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Jeff Withey leads group of motivated Jayhawks
|Visit the online store for Kansas and other editions of the 2012-13 Athlon Sports College Basketball annual.|
The first practices of college basketball season begin in mid-October, and Athlon Sports 2012-13 preview annuals have arrived on newsstands all over the country.
To prepare for the start of college basketball season, we will preview one team each weekday, counting down to the first official day of basketball practice on Oct. 15, or for some teams on Oct. 12.
We continue our countdown with a preview of No. 4 Kansas.
It’s hard to imagine a team losing a top-five NBA Draft pick in the paint and a four-year starter at the point and somehow getting better. But that’s the scenario facing the Kansas Jayhawks as they enter the 2012-13 season.
On the heels of their thrilling run to the 2012 national championship game, Bill Self’s squad returns several key pieces from last year’s team and will look to replace leading scorers Thomas Robinson and Tyshawn Taylor with one of the deepest and most talented recruiting class of the Self era.
Although the talent is in place — isn’t it always at Kansas? — Self’s biggest challenge will be getting the group to mesh while also relying on new leadership.
Top returners Elijah Johnson and Jeff Withey will get the first crack at leading this year’s Jayhawks, who figure to enter the season more motivated than ever.
“I think (that) experience will only make us more hungry for next year,” Withey said of reaching the 2012 title game but falling to Kentucky. “We’ll have a great team, and I’m really excited for the opportunity to be a leader.”
Withey was a force defensively in his first season as a starter at KU. He set a record with 31 blocks in the NCAA Tournament and finished the year with a Big-12-best 140 rejections. This season, he will be asked to contribute more on the offensive end.
“I don’t think I was too much of an offensive threat last year,” Withey says. “A little bit here and there, maybe, but not what I’m capable of. So for next year, offensively, I’m going to try to get better and stronger and try and look like T-Rob. That’s the game plan.”
Is that even possible?
“I could see that happening,” senior forward Travis Releford says. “Because that’s how it’s been in the past. Guys leave, other guys step up. It’s going to continue to be like that at a program like Kansas.”
Joining Withey up front will be impact freshman Perry Ellis, a four-time Kansas Gatorade Player of the Year, along with Kevin Young and redshirt freshman Jamari Traylor. Young, a former transfer from Loyola Marymount, averaged 3.4 points in his first season at KU. Traylor was academically ineligible last season but practiced with the team.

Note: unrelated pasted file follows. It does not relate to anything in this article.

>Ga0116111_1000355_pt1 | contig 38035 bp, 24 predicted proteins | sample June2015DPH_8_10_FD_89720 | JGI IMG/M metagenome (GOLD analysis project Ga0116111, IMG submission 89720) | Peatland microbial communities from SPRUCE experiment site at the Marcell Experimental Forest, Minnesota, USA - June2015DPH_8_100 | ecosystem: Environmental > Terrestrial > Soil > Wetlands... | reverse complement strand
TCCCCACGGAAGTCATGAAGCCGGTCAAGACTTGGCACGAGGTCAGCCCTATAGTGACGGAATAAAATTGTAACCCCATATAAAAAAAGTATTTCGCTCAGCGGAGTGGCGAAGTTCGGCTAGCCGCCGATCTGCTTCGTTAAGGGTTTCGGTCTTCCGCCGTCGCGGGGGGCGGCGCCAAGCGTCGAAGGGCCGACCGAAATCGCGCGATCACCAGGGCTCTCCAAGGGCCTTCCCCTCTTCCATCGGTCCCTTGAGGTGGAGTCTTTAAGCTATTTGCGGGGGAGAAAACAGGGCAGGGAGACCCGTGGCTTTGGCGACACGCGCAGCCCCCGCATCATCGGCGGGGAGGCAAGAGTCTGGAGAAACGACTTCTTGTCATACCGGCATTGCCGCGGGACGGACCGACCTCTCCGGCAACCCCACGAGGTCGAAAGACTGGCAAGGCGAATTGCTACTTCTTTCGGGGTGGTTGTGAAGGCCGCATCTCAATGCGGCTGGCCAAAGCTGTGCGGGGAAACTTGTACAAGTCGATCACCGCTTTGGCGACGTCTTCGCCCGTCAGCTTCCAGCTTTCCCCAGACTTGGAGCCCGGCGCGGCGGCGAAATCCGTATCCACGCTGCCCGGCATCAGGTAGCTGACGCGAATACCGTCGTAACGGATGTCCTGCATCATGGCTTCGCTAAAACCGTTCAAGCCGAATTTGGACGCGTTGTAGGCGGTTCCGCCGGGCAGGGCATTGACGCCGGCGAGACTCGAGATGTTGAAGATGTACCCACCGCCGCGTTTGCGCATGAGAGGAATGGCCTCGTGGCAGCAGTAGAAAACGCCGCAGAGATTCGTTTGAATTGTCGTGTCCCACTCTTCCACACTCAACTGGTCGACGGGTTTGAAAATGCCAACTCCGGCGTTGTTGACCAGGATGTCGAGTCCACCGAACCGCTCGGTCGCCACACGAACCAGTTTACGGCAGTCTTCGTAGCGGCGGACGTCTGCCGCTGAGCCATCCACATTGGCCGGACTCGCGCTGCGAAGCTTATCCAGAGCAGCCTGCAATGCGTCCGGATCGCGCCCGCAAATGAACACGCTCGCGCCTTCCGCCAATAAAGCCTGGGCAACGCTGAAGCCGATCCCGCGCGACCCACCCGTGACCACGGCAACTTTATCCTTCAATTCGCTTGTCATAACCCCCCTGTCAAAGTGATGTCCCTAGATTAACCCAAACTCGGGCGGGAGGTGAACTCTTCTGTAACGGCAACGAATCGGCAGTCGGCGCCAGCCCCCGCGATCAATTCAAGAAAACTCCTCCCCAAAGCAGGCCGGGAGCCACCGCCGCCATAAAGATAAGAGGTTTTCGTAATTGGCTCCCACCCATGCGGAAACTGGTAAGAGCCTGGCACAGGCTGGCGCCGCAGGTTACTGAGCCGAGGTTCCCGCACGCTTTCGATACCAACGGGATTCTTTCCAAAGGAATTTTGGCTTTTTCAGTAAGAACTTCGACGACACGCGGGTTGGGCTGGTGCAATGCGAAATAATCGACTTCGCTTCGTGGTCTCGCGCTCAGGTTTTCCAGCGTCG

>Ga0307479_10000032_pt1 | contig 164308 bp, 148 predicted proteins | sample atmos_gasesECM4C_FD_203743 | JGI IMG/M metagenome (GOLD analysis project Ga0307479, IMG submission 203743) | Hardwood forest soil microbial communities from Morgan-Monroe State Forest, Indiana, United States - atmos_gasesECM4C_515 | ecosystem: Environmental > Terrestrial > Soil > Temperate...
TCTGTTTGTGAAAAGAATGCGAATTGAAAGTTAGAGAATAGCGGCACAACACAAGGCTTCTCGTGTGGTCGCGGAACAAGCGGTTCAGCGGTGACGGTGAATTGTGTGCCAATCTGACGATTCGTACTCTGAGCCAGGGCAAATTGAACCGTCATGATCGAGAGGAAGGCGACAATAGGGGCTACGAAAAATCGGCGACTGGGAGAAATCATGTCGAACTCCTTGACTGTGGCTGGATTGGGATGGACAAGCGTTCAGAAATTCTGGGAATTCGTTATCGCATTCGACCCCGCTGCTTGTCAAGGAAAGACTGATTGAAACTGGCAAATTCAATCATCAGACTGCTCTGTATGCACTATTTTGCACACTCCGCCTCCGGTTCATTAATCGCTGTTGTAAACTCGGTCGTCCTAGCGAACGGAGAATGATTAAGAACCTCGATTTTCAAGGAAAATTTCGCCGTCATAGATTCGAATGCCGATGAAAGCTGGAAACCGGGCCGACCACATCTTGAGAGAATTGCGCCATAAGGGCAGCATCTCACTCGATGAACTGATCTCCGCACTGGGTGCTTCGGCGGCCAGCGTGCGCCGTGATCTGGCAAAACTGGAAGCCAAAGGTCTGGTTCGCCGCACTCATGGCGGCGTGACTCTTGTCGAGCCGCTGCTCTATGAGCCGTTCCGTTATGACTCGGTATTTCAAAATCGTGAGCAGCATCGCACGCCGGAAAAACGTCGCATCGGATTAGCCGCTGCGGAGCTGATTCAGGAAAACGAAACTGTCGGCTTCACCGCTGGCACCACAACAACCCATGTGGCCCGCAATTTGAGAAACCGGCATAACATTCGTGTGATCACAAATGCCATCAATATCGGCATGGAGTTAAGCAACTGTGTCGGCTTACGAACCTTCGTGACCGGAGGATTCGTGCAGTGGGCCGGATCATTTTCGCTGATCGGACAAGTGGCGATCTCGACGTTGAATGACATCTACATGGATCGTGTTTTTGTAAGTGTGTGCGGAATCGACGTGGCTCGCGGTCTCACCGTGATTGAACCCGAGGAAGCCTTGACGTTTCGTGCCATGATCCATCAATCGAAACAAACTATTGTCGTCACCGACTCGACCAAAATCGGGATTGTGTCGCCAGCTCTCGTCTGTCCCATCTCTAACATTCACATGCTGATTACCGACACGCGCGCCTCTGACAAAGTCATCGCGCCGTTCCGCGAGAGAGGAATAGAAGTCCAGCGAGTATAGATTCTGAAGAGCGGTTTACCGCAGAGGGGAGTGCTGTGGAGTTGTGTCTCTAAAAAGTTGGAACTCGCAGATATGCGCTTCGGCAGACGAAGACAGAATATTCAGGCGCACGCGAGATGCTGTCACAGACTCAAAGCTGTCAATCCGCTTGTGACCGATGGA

After his breakout NCAA Tournament, Johnson takes the reins at point guard. Like Taylor, his predecessor, Johnson is an athletic guard with good size and toughness. Unlike Taylor, Johnson seems to be a better decision-maker and a more natural shooter. The Las Vegas native played extremely well late last season, averaging 15.1 points in the final eight games and scored in double figures in all six NCAA Tournament games.
Ben McLemore, a 4-star recruit in the Class of 2011, was forced to sit out last season because of academic issues. Self has said that McLemore, a possible starter at shooting guard, might have emerged as the team’s top pro prospect had he played last season.
Releford, like Johnson, played well in the NCAA Tournament, scoring in double figures against Purdue (10 points), North Carolina (11) and Ohio State (15). Seldom-used early in his career, he emerged as a key cog in his first season as a starter.
Freshmen Anrio Adams and Milton Doyle and sophomore Naadir Tharpe will push for playing time. Adams, a shooting guard from Seattle, has been compared to Miami Heat star Dwyane Wade. “He can certainly score,” Self says. “He’s capable of being an elite guard.” Tharpe arrived as a highly regarded recruit but failed to crack the rotation as a freshman last season.
Last year’s squad survived and thrived because of heart and will, but this year’s team figures to benefit from different strengths. Chief among them is depth, something the Jayhawks had little of a season ago.
While KU’s roster will give Self plenty of options, it also figures to provide a few growing pains as nearly half of the rotation could be first-year players. In addition, Self’s bench will feature two new faces — Norm Roberts steps in for his second stint at KU to replace Danny Manning (now the head coach at Tulsa), and Doc Sadler, formerly the head coach at Nebraska, takes over as the director of basketball operations. Self doesn’t seem to be concerned.
“I love the makeup of this team, especially the newcomers,” says the veteran coach. “This is going to be a young group that will rely heavily on senior leadership.”
Athlon College Basketball Countdown So Far:
19. Notre Dame
15. San Diego State
14. North Carolina
11. NC State
10. Michigan State
8. Ohio State